No Biz Like Showbiz (Lexi Carmichael #4)
Copy courtesy of the publisher via NetGalley
Lexi Carmichael has barely recovered from her trip to Rome but she’s had enough of sitting at home and is back at work and ready to go. And her first assignment is being sent to Hollywood to help a TV studio work out who is behind vicious hacking into their system and altering the results of a reality TV show, Geeks Get Some. Although Lexi doesn’t watch reality TV show and she’s not very impressed with the topic of this one in particular, she’s very good at finding out who a hacker is.
What she doesn’t expect is that when she discovers it looks like an inside job and that the hacker is targeting her in the most humiliating of ways, the producers want her to continue her investigation from right in the middle of things. They want her to replace the female geek on the show and actually appear in front of the cameras, going out on dates and interacting with the other geeks. Although Lexi is horrified about this, some well placed blackmail has her agreeing. It’s personal now and Lexi is going to get to the bottom of this and find out who is fixing the results.
I find with each new book, this series grows on me more and more. It’s impossible not to like Lexi, who is really quite clueless in pretty much anything other than computer security. She used to work for NSA but now works for a private company and she continually finds herself in dangerous situations due to her investigative skills regarding computers. Lexi’s life is very much complicated by the very few people who are in it. Lexi’s mother is a society type who seems to despair of her tomboyish daughter and she’d like nothing more than to see Lexi successfully matched up to an eligible young man. Lexi isn’t interested in eligible young men and she finds most social interactions excruciating anyway. But despite this, she’s not particularly without male attention. In fact, she’s almost drowning in it, between the hot Irish Finn and the uber mysterious hacker Slash who declared his love for Lexi in the previous book when they were escaping a deadly situation.
Like the books, Slash grew on me as well. I didn’t love him much in the first book but by the end of the third I was firmly in his corner and I love the direction this book takes their fledgling romance/relationship and I love the way that Lexi throws herself into situations, even when she knows she’s out of her depth, comfort wise. She isn’t afraid to ask embarrassing questions and lay it on the line and she doesn’t dance around issues or try and bluff her way through it. She does a little bit of dithering between some choices but I’m pleased to see that it looks like it isn’t going to drag out for books and books, which as a reader, ends up getting really annoying.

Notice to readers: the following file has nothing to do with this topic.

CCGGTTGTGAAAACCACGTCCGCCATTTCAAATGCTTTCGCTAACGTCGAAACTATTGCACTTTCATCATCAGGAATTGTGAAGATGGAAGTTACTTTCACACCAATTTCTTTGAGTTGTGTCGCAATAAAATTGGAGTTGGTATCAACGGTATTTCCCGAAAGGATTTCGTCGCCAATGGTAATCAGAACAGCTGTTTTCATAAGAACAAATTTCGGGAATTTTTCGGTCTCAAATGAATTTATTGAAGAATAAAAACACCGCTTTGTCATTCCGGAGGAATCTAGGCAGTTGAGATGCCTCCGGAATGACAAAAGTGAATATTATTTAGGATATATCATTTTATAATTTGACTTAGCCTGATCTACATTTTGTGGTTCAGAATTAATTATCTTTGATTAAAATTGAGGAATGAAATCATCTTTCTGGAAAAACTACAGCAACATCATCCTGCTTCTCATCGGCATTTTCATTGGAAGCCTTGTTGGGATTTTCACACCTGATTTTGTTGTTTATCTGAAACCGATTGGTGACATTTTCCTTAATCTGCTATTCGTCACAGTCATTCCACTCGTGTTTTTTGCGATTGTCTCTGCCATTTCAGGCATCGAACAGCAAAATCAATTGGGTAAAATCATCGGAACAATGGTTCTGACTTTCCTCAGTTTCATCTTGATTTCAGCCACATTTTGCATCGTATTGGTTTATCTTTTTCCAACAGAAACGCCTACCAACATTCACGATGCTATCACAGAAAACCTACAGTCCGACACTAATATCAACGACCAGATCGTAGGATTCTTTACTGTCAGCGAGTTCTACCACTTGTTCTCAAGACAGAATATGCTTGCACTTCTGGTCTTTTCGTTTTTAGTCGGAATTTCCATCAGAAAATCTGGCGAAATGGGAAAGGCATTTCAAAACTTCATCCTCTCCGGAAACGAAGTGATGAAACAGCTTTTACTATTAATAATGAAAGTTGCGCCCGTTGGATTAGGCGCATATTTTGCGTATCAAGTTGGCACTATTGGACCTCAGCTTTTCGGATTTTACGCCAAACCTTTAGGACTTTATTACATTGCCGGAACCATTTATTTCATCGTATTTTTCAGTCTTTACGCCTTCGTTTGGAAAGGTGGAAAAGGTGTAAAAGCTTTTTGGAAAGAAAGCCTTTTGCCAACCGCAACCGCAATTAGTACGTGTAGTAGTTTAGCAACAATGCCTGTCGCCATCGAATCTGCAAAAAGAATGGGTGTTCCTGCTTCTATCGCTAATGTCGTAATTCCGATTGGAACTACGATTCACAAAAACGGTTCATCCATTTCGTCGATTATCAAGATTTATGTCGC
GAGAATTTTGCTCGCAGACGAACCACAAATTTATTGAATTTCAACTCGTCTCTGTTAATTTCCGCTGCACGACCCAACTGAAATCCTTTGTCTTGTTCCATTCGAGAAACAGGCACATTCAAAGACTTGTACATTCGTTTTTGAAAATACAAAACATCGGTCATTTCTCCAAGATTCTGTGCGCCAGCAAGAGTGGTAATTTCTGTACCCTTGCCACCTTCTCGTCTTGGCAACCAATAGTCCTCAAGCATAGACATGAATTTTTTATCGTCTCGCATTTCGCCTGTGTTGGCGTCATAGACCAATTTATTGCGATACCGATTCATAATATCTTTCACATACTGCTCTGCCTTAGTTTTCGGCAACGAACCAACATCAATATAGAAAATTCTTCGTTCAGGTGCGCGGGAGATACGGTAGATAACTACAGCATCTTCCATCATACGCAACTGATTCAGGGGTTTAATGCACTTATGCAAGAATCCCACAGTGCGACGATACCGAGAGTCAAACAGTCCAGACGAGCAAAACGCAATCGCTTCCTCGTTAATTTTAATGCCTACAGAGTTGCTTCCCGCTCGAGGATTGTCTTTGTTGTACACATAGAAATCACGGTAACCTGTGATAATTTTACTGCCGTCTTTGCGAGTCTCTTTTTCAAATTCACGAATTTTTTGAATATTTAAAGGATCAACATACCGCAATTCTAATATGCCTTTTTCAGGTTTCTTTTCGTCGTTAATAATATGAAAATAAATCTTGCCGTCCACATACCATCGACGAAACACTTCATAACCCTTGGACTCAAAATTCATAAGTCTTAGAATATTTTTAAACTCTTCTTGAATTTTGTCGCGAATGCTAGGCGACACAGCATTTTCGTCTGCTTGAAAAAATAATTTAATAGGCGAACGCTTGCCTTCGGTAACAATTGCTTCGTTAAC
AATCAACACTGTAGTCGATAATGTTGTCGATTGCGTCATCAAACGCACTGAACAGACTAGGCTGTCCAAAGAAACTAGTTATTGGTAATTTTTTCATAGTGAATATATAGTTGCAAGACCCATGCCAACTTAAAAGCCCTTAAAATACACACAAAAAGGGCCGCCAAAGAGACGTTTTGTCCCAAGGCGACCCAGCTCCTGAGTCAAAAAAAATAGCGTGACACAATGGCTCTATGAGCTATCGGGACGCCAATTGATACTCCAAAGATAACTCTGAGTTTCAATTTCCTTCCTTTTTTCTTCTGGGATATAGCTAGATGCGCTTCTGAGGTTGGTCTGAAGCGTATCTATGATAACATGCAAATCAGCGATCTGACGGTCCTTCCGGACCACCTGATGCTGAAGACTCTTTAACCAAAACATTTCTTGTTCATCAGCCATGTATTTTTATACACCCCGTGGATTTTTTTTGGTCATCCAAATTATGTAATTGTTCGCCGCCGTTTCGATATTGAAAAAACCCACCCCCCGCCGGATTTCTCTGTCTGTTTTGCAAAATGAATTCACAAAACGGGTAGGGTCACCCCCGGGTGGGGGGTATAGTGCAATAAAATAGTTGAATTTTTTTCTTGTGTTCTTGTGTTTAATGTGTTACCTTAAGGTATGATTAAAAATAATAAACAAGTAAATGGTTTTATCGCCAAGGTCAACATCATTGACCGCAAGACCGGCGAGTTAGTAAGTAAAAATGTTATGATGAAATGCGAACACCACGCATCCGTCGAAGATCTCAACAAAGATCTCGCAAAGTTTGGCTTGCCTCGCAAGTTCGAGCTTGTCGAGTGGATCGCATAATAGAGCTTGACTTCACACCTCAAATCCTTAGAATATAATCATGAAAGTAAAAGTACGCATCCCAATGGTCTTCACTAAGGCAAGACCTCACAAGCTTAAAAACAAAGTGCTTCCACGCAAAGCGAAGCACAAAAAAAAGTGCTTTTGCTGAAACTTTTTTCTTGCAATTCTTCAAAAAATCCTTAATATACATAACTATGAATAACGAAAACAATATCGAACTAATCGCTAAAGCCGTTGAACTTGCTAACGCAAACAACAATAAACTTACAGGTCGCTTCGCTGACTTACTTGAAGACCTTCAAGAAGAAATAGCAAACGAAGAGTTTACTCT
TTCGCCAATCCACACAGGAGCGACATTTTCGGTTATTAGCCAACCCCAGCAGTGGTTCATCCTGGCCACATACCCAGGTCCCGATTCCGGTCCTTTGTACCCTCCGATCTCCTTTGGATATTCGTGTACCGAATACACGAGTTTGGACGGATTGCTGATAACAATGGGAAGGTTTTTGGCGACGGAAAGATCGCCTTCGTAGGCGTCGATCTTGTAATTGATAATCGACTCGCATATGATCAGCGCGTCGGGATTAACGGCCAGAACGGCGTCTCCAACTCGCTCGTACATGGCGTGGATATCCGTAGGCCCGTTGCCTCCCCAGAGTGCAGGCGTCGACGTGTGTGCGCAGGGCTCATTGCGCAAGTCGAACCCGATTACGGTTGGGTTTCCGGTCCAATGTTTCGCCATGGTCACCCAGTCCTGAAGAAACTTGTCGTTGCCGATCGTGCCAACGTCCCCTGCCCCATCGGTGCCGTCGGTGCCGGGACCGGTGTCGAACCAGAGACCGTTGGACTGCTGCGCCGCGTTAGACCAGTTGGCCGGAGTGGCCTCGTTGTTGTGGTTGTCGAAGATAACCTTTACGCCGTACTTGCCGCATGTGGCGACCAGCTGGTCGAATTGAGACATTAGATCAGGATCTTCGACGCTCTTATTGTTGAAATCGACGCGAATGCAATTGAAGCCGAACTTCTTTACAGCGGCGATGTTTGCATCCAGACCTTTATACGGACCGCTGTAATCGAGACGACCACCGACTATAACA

I have to admit, the plot of this book wasn’t one of my favourites, possibly because I’m not really a fan of “reality” TV, especially shows like this one. And I know that the story was holding a mirror up to that and how all is not as it seems and how much of it is faked or made up for the sake of ratings. But even though I didn’t mind the change of location in No Place Like Rome, I’m not sure it worked as well here, especially when everyone else started showing up. It was interesting to see Slash on the backfoot here occasionally and a bit out of his depth. He’s portrayed as so confident and so skilled at so many different things that it was good to see a few moments where he made mistakes and was clearly struggling a little bit which helps round out his character. However the arrival of Basia did have me rolling my eyes a bit. I know Lexi relies on her for help through social situations but the fact that she keeps turning up under the flimsiest of excuses is wearing a little thin. I don’t really find her a likable character. I also missed the Zimmerman twins in this one, they’re on the other end of the phone but I always love it when Lexi goes to hang out with them to chat about things. Removing Lexi from her comfort zone does have its positives though as she does power through and get the job done, despite the fact that she gets publicly humiliated in more ways than one. I’ve never really heard the term “cracking” before, which is apparently a hacker with malicious intent. I think Lexi’s solution was very much in line with her character and her soft heart.
All in all I enjoyed this book, perhaps not as much as No Place Like Rome, which remains my favourite but this one does great things in advancement of certain plots and I’m really looking forward to the next title in this series.
Book #110 of 2014